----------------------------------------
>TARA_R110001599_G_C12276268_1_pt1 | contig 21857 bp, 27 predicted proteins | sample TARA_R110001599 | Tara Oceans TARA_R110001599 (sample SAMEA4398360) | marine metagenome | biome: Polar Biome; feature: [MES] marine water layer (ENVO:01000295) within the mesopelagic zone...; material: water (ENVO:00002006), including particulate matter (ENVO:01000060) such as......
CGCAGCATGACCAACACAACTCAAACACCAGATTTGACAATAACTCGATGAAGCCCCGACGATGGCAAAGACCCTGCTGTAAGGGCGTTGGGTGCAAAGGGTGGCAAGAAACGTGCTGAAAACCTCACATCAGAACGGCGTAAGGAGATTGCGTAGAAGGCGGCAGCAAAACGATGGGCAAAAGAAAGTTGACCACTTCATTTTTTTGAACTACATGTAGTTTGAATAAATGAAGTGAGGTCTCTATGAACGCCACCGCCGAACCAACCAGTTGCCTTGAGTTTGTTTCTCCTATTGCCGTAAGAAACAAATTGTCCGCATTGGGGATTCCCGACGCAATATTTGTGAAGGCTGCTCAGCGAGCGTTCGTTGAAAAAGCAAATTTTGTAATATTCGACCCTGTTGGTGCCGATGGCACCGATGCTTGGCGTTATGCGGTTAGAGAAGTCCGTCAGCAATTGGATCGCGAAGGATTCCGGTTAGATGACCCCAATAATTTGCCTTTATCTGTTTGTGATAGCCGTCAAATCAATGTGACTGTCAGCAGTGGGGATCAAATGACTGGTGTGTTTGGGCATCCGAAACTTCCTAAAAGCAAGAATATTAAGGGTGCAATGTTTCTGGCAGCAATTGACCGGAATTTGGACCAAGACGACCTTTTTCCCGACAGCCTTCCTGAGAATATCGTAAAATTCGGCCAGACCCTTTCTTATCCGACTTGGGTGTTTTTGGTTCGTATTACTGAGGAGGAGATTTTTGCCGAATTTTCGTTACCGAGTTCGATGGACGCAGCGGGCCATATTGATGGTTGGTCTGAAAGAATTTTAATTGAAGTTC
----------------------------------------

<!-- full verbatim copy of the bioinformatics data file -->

>TARA_R110001599_G_C12276268_1_pt1 | contig 21857 bp, 27 predicted proteins | sample TARA_R110001599 | Tara Oceans TARA_R110001599 (sample SAMEA4398360) | marine metagenome | biome: Polar Biome; feature: [MES] marine water layer (ENVO:01000295) within the mesopelagic zone...; material: water (ENVO:00002006), including particulate matter (ENVO:01000060) such as......
CGCAGCATGACCAACACAACTCAAACACCAGATTTGACAATAACTCGATGAAGCCCCGACGATGGCAAAGACCCTGCTGTAAGGGCGTTGGGTGCAAAGGGTGGCAAGAAACGTGCTGAAAACCTCACATCAGAACGGCGTAAGGAGATTGCGTAGAAGGCGGCAGCAAAACGATGGGCAAAAGAAAGTTGACCACTTCATTTTTTTGAACTACATGTAGTTTGAATAAATGAAGTGAGGTCTCTATGAACGCCACCGCCGAACCAACCAGTTGCCTTGAGTTTGTTTCTCCTATTGCCGTAAGAAACAAATTGTCCGCATTGGGGATTCCCGACGCAATATTTGTGAAGGCTGCTCAGCGAGCGTTCGTTGAAAAAGCAAATTTTGTAATATTCGACCCTGTTGGTGCCGATGGCACCGATGCTTGGCGTTATGCGGTTAGAGAAGTCCGTCAGCAATTGGATCGCGAAGGATTCCGGTTAGATGACCCCAATAATTTGCCTTTATCTGTTTGTGATAGCCGTCAAATCAATGTGACTGTCAGCAGTGGGGATCAAATGACTGGTGTGTTTGGGCATCCGAAACTTCCTAAAAGCAAGAATATTAAGGGTGCAATGTTTCTGGCAGCAATTGACCGGAATTTGGACCAAGACGACCTTTTTCCCGACAGCCTTCCTGAGAATATCGTAAAATTCGGCCAGACCCTTTCTTATCCGACTTGGGTGTTTTTGGTTCGTATTACTGAGGAGGAGATTTTTGCCGAATTTTCGTTACCGAGTTCGATGGACGCAGCGGGCCATATTGATGGTTGGTCTGAAAGAATTTTAATTGAAGTTC